During his Carnegie Hall show, he ushers onstage an older woman who he says starred in an old black and white movie a long while ago. He shows a clip of the old film and encourages her to do the dance she had done on screen. She complies, but has a heart attack. Kaufman calls for a doctor. After much time trying to revive the woman, the doctor looks away sullenly and places a cover over her face. The audience gasps. Then there is a long silence. Kaufman comes back onstage in an Indian headdress and does a dance, the woman comes back to life, the Morman Tabernacle Choir appears from up above, singing “Alajuela!” and the Rockettes come out can-canning as the audience is whipped up into a frenzy. It’s the ultimate act of showmanship, and the best way for Kaufman to go out.

At the end of “Behind the Candelabra,” a film directed superbly by Steven Soderbergh, Liberace seemingly floats into the clouds, at least on a set on stage, where there is a sparkling piano; he plays, happily, as dancers can-can all around him. His New York shows at the end of his life featured the same fanfare. And, Liberace is no Tony Clifton.

“Candelabra,” produced by and now playing on HBO, is well put together with an all-star cast – most notably Michael Douglas playing Liberace and Matt Damon playing his love interest, Scott Thorson.

While Liberace’s autobiographical books were mostly PR bunk – he tried to maintain an image as a straight man, as most of his fans were older, straight women (“How do they not know?” the Thorson character wonders) – the movie is based the book “Behind the Candelabra: My Life With Liberace” by Thorson.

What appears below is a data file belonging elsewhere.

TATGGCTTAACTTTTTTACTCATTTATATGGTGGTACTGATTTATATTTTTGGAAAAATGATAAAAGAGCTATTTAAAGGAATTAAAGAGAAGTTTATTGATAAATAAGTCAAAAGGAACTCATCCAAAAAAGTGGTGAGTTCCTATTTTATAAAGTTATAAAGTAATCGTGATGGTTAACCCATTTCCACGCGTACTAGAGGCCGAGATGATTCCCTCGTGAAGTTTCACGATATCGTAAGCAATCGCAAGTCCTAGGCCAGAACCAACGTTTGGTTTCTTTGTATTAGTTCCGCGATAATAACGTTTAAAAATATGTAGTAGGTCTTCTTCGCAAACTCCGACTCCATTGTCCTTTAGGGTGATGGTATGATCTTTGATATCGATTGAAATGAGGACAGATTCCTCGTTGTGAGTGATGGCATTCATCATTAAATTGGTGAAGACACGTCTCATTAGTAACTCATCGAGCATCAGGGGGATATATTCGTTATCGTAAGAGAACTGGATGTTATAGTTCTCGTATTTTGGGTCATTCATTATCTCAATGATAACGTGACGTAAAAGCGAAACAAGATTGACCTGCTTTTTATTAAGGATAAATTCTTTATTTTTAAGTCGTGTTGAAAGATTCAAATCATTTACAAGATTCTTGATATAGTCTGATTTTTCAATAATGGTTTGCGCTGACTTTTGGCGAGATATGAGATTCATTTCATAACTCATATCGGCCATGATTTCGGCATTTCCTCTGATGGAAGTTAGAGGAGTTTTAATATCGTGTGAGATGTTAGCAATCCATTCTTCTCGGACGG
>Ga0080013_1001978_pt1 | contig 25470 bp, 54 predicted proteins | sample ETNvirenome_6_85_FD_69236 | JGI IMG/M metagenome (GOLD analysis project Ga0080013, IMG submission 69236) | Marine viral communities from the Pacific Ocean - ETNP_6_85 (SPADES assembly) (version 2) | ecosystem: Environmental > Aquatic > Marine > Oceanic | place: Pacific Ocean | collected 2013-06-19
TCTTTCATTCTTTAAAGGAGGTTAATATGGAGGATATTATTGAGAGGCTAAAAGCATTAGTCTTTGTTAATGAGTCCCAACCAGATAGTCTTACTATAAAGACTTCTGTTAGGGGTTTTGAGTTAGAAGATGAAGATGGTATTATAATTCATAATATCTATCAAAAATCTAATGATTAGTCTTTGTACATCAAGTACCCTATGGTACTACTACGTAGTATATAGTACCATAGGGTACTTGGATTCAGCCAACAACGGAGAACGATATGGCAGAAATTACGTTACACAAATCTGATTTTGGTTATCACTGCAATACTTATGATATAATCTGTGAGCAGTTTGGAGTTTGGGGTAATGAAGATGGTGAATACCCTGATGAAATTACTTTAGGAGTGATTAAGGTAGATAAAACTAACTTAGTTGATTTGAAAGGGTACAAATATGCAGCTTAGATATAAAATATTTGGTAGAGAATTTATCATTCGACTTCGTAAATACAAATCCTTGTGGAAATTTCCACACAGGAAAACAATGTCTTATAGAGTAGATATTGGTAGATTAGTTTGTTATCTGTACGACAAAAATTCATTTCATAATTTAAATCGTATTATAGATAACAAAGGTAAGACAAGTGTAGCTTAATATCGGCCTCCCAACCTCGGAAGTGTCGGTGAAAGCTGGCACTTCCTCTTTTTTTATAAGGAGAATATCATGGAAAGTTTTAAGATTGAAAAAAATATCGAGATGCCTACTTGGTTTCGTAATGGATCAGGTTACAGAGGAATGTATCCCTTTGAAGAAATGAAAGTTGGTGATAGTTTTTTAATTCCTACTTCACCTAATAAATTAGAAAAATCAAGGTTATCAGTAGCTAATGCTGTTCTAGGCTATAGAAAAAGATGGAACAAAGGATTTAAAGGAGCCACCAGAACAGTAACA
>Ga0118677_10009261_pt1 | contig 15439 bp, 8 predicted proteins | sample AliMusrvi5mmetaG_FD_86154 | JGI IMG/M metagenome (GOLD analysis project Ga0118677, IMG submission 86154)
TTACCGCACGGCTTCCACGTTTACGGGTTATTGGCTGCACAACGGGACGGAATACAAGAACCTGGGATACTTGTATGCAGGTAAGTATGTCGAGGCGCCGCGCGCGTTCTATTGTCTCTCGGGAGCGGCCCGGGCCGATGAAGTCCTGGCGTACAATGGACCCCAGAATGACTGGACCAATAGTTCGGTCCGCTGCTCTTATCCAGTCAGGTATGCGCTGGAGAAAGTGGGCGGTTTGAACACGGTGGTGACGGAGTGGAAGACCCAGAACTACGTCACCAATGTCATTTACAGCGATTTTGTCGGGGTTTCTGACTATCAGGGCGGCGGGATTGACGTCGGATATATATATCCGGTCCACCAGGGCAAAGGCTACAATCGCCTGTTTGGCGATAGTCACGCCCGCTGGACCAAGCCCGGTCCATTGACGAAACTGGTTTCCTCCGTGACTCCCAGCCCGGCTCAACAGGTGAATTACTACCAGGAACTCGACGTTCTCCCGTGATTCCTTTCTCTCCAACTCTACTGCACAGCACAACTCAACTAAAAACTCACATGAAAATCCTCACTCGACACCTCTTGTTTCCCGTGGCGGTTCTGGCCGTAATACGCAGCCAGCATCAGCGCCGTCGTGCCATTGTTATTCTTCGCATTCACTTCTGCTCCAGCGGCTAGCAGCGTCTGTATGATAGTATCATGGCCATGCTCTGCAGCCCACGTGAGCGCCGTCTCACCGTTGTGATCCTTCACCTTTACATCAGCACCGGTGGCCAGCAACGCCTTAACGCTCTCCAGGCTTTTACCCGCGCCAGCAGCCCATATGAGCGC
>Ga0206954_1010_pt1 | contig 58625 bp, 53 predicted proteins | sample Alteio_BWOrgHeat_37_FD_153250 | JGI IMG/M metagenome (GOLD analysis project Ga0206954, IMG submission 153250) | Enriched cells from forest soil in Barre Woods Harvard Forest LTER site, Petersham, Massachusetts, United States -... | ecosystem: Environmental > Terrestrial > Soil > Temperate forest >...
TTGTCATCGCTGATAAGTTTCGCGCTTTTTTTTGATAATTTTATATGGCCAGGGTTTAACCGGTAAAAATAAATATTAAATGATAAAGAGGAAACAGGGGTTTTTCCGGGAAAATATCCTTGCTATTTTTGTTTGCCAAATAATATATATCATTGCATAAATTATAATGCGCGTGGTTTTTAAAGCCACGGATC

While the book, published way back in 1988, did not do great business, it finally resulted in this excellent adaptation. Reportedly, Thorson is still alive, though ill and in jail. At least he will get to see his story told.

The movie mostly focuses on the gay relationship, though is a bit softer in one facet of that relationship and doesn’t brand Liberace quite a predator – thought Thorson was 16 when they met and dumped by age 24 when Liberace, in his 60s, started eying a new boyish looking teen. Damon, 42, does, however, capture that youthful essence, and, considering there are some sexual scenes in this movie, it would have been wrong to cast a much younger actor (though the reality of it is creepy).

Douglas also is convincing as Lee Liberace, and we do get an inside look at the man behind not only the candelabra and sequined piano but also the toupee and overbearing mother.

It is fun seeing straight actors who usually play stereotypically manly roles as flamboyant homosexuals; add Scott Bakula to the mix, sporting a 1970s ’stache. Another breakout performance comes from Rob Lowe, playing the stoned-out plastic surgeon who is hired to make Thorson look like a young Liberace, at Liberace’s insistence.

Both “Man on the Moon” and “Behind the Candelabra” do fantastic jobs of capturing the essence of two very unique personalities hidden under tough shells, who would be hard to figure out just based on their respective bodies of work. These movies add to their legacies by making them more real.